Sourdough from 'Bont' - 'Surdoes Bont'.

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This is my Surdoes Bont - Sourdough from Bontuchel. It's become my 'go-to' recipe. I've arrived at this after years of experimentation, a considerable early failure rate but also some very pleasant surprises. 

Perhaps I should explain where the name comes from.  I live in a small village in North Wales that takes its name from a bridge at the end of the lane. This is the bont. Surdoes is Welsh for sourdough. So Surdoes Bont.  But, if you weren't Welsh and you were looking for it in a list, you could be looking beyond the limits of your patience. So, I've listed it under 'Sourdough from Bontuchel.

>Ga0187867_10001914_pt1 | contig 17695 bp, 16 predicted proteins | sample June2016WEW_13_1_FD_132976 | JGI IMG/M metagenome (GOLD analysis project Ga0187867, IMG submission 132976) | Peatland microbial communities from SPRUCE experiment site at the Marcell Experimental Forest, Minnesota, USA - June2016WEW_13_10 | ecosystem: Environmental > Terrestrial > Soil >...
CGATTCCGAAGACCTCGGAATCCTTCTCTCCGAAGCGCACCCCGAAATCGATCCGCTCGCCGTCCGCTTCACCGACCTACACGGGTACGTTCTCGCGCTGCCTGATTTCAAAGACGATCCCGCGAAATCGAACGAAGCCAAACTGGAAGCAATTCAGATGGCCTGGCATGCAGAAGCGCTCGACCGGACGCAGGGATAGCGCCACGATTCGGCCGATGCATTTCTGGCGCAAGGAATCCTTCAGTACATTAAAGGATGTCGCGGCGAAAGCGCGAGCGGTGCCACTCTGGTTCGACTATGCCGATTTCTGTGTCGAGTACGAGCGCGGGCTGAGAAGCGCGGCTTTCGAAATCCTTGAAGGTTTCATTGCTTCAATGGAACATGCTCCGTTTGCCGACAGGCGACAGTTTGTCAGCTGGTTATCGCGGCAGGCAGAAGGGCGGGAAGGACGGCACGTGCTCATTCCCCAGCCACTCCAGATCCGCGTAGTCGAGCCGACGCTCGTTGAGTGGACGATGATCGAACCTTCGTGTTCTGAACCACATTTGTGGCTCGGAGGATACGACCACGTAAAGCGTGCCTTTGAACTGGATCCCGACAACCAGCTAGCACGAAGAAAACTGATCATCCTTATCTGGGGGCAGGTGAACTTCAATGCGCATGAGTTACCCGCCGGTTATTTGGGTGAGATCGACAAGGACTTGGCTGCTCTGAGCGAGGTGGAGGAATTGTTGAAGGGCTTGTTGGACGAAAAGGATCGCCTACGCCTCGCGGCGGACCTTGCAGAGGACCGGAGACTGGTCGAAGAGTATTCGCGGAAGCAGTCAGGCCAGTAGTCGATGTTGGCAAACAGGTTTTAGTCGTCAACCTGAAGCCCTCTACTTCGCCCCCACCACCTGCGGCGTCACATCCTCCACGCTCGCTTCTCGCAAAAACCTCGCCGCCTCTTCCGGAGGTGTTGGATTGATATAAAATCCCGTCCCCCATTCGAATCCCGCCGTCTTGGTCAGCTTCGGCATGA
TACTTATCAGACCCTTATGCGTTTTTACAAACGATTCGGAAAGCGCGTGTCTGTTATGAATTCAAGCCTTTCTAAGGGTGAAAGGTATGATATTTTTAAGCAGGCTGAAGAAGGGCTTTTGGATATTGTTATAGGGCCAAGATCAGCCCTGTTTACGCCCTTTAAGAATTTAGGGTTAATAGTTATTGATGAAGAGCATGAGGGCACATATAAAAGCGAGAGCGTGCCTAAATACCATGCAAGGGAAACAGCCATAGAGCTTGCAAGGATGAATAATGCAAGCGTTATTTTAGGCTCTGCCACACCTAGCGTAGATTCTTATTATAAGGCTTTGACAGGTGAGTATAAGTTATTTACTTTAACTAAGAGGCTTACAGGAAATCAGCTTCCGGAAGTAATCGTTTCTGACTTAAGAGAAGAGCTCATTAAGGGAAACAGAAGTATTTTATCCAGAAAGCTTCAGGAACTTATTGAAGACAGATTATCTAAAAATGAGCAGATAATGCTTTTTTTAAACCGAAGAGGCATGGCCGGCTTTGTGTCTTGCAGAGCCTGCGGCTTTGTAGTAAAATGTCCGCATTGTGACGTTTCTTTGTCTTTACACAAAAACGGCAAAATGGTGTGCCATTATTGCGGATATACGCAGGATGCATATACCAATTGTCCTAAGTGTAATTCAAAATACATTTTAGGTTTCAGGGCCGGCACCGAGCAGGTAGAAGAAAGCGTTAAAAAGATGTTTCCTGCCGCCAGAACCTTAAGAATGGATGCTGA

I wanted to devise a recipe that was manageable, consistent and yet, offered the room and opportunity for a little 'tweaking', if so desired. It needed to produce consistently good bread that could accompany a plate of cold meat or cheese. It should be equally good with soup as it would be with pâte. It should make excellent toast. And, should you want to (and I can't find any reason on Earth why you should), it should be delicious with crushed avocado and a poached egg...

I've been trialling various approaches to sourdough. Boules, ovals, different hydrations, ways of baking, techniques, flours, temperatures, etc. 

I've come to the conclusion that, whilst you can experiment with high hydrations and take chances, as a 'go-to' recipe, it's safer to work around the 75% hydration mark. No lower than 70%, which is very manageable if you want to slash your dough artistically, and no higher than 75% if you want a dough that is still manageable and, more importantly,  carries with it a reasonably consistent degree of success.